If you didn’t already know this about me, I am an actor. My undergrad degree is in theater (musical theater, to be precise, so add singing and dancing training to the mix), and I’ve performed onstage many times, and worked backstage in many different capacities, over the last 15 years. More recently my focus has shifted to linguistics and applied research, but in reality these two professional arenas are very similar.
The blog post I found last week titled “Women Directors: Language Worth Repeating” is a good example of my two worlds colliding. And while I enjoyed reading it, the author makes some points that I feel could benefit from my sociolinguistic/theatrical expertise.
The very first examples the author gives of the kind of language she wants to change she refers to as “apologies.” Linguists call these “tag questions.” They’re used by speakers to check-in with their audiences, and they don’t necessarily indicate a relinquishing of power. Neither is (linguistic) accommodation necessarily a sign of fear or insecurity.
This may be surprising to hear, but everybody accommodates to others, or at least attempts to accommodate, when they’re in a conversation. The accommodation can be anything from subtly adjusting your body language to match the other person’s (often suggested to people going in for a job interview), to adjusting your tone, your word choices, the speed at which you talk or pause, etc. Sometimes it’s done strategically and intentionally, sometimes it’s unconscious. It stems from a desire to be understood and to understand, not necessarily to be liked as a person.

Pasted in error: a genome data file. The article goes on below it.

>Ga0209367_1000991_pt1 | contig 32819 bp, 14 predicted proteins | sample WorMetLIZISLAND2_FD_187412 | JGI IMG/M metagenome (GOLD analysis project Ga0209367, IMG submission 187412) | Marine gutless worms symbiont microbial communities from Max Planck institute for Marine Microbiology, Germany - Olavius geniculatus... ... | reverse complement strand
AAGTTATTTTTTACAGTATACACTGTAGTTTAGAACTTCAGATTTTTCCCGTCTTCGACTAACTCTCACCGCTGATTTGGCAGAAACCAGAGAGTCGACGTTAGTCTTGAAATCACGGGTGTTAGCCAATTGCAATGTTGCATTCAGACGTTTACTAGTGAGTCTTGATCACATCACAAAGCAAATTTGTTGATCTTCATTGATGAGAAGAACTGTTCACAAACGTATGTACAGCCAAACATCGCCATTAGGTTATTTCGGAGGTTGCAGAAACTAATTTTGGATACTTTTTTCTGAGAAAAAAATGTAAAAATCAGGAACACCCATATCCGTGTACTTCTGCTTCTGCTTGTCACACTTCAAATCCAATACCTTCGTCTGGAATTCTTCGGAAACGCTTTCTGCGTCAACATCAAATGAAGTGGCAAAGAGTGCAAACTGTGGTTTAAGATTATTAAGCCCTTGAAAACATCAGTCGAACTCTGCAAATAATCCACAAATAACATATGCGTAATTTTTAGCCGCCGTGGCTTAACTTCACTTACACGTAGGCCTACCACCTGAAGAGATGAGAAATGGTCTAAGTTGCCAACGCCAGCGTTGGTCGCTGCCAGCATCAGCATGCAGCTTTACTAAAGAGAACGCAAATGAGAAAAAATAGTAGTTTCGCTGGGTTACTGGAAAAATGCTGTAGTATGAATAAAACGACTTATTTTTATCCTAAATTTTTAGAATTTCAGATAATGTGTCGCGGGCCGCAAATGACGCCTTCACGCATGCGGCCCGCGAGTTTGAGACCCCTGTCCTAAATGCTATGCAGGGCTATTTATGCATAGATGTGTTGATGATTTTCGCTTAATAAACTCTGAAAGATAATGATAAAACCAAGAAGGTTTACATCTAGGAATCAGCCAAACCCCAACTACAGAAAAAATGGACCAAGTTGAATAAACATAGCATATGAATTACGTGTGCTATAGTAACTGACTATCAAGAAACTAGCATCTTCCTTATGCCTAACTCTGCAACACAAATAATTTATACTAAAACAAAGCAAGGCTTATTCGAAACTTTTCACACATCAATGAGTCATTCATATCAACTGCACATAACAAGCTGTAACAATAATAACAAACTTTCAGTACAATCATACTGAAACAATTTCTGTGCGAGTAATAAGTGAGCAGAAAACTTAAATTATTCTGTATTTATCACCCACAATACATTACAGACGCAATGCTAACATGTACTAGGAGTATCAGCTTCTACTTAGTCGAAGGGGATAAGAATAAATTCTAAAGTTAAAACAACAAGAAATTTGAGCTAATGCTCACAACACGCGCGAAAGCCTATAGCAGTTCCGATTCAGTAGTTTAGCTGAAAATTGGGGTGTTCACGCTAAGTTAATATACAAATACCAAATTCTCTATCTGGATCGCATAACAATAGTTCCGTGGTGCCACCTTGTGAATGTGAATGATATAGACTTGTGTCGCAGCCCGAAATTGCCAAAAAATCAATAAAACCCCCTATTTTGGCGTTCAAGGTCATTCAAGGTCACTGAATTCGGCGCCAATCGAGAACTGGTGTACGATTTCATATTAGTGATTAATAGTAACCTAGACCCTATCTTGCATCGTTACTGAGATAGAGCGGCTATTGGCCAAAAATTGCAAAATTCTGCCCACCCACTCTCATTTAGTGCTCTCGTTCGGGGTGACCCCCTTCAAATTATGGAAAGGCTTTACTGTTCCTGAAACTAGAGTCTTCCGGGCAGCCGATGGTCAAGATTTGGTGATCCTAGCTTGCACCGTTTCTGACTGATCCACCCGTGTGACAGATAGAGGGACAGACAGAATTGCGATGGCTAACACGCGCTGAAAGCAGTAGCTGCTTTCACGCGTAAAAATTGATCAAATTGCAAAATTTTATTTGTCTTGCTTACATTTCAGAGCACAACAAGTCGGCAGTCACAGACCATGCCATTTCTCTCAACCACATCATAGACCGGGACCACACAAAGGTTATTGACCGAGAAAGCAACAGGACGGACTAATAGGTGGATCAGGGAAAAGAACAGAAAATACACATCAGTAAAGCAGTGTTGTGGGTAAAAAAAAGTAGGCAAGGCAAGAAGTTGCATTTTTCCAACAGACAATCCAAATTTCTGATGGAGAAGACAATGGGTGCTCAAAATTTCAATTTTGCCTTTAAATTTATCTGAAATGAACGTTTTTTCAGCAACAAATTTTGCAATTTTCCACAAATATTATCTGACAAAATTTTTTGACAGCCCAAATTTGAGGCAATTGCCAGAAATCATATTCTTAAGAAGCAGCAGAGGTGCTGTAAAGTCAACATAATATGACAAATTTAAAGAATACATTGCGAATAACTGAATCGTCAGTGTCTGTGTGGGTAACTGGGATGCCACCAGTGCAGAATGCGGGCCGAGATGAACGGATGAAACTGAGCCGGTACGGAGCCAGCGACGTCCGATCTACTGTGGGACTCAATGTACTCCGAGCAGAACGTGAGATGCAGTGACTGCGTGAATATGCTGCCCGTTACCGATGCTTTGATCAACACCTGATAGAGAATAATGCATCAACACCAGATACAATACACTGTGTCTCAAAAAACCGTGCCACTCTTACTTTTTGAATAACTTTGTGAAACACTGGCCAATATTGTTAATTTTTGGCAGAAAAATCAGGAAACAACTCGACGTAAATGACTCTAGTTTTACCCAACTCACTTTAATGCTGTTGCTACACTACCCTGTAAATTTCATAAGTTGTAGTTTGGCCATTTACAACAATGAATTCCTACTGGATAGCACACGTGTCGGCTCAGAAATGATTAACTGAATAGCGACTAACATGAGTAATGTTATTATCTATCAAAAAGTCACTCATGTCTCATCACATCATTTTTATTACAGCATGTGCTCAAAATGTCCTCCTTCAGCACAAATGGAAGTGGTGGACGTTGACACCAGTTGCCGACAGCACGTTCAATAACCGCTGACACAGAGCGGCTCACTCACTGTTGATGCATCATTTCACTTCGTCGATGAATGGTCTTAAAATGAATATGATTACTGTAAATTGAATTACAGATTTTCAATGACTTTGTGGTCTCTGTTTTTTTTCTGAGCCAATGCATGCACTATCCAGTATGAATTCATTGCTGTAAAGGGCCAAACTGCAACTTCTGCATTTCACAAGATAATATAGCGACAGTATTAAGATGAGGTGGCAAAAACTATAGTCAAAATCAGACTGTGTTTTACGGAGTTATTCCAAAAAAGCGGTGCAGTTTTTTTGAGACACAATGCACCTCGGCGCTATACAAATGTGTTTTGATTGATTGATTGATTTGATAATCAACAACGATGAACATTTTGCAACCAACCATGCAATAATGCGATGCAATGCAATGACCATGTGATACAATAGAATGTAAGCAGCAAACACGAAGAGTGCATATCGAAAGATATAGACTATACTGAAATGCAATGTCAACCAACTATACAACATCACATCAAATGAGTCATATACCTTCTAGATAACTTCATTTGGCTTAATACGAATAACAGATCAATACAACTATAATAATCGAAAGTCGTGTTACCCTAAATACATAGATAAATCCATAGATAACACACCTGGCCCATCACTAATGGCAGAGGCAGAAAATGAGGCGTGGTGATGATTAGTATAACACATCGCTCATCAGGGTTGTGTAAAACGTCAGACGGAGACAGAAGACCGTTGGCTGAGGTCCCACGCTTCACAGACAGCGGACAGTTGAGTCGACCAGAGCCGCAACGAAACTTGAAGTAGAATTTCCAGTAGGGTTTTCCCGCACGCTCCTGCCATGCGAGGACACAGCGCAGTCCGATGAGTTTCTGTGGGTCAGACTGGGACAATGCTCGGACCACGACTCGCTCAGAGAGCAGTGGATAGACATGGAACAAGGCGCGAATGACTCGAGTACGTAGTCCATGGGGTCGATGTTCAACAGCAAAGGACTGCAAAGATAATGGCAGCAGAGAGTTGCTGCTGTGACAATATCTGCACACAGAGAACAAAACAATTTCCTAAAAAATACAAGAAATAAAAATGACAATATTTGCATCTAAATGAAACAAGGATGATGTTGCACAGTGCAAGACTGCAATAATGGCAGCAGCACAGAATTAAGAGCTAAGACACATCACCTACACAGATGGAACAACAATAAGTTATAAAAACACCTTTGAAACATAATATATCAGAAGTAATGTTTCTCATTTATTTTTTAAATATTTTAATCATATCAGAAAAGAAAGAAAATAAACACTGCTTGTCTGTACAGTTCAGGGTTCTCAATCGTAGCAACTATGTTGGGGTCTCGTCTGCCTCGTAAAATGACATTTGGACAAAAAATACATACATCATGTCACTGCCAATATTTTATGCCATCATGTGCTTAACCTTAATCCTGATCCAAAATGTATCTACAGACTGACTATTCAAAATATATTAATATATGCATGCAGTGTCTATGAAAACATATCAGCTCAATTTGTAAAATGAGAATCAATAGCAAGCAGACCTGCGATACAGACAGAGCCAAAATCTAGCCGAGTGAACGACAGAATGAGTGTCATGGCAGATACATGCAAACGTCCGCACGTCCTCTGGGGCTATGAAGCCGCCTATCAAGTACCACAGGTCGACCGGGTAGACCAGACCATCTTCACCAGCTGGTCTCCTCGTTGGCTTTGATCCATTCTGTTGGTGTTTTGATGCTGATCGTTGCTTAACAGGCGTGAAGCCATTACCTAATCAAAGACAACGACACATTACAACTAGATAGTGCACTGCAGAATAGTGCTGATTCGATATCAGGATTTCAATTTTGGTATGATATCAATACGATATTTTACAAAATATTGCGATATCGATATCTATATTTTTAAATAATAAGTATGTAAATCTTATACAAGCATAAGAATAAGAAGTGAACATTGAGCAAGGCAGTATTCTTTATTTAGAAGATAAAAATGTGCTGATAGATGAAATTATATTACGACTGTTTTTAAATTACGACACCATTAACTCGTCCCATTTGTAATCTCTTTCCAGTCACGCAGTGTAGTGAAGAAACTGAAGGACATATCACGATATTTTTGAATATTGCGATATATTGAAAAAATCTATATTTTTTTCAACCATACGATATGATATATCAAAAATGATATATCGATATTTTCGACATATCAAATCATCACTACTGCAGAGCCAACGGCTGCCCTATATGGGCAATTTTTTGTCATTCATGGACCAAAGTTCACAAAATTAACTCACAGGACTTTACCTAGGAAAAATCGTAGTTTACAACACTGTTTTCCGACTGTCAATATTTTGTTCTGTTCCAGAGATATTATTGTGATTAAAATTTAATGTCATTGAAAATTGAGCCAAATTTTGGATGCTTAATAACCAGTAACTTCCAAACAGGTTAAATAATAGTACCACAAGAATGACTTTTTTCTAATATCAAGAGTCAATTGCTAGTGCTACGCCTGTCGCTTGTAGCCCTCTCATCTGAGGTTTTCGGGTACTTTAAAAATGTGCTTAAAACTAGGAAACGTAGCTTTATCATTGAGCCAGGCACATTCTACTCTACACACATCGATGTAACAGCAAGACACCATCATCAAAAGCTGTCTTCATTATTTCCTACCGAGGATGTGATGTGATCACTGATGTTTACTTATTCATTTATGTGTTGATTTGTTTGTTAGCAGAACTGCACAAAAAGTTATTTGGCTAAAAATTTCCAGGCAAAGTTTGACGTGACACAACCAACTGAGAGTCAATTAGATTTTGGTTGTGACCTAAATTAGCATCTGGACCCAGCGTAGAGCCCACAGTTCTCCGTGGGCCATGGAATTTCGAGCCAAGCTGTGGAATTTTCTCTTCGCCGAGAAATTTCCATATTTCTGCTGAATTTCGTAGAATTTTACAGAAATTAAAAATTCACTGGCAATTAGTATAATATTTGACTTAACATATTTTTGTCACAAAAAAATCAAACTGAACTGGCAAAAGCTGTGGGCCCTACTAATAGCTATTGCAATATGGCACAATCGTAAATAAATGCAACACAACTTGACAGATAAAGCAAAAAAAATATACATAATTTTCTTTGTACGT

What’s most surprising is the author’s condemnation of accommodation early on in her post, followed by her call to embrace “empathy and action” later on, when empathy and action are precisely what accommodation means: respecting and attempting to understand another’s point of view and reacting accordingly!
As the post progresses, two professional directors are described: one male and one female. It’s very clear that the problems the author sees in the language of directors has to do with interpretations of socially constructed indices of gender. The author first describes a dominating male director who seems to be respected in spite of his dictatorial style. She talks about how actors go from complaining about working with him, to being grateful for the experience.
Now, any of my actor friends reading this will recognize this phenomenon, I’m sure. This response isn’t respect for the director. That gratitude they feel? It’s for surviving the ordeal, like a right of passage: I was there, and I survived, and I learned something about myself as a professional actor. The reality is that no one wants to be broken down and rebuilt in another’s image, no matter how famous they are. No one wants to lose their own creative voice.
The post goes on to describe a female director whose style has swung from the “apologetic” female side of the pendulum to the “dominating” male: “she adopted the language of power from her male peers.” This accommodation is unacceptable to the author as well, and it opens this female director to being referred to by others as (and reduced to) a “bitch.” But what’s important to remember here is that socio-linguistically speaking, language choices don’t directly index gender. Language choices index stances or acts, which index gender through a socially constructed lens (Ochs, 1992—see full citation below*).
Late in the piece, the author reveals that her goal is to adjust the socially constructed interpretation of her language by removing “excuses.” What she doesn’t address is what’s much more difficult to change: the social lens of the world she lives and works in, which is the context through which her language is interpreted. I can see her point of wanting to find a way to express respect for the vision and input of her collaborators without sacrificing her own ideas, but no matter what she says or does, her audience of collaborators will always hear her through their own personally and socially constructed filters.
*Ochs, Elinor. “14 Indexing gender.” Rethinking context: Language as an interactive phenomenon 11, no. 11 (1992): 335.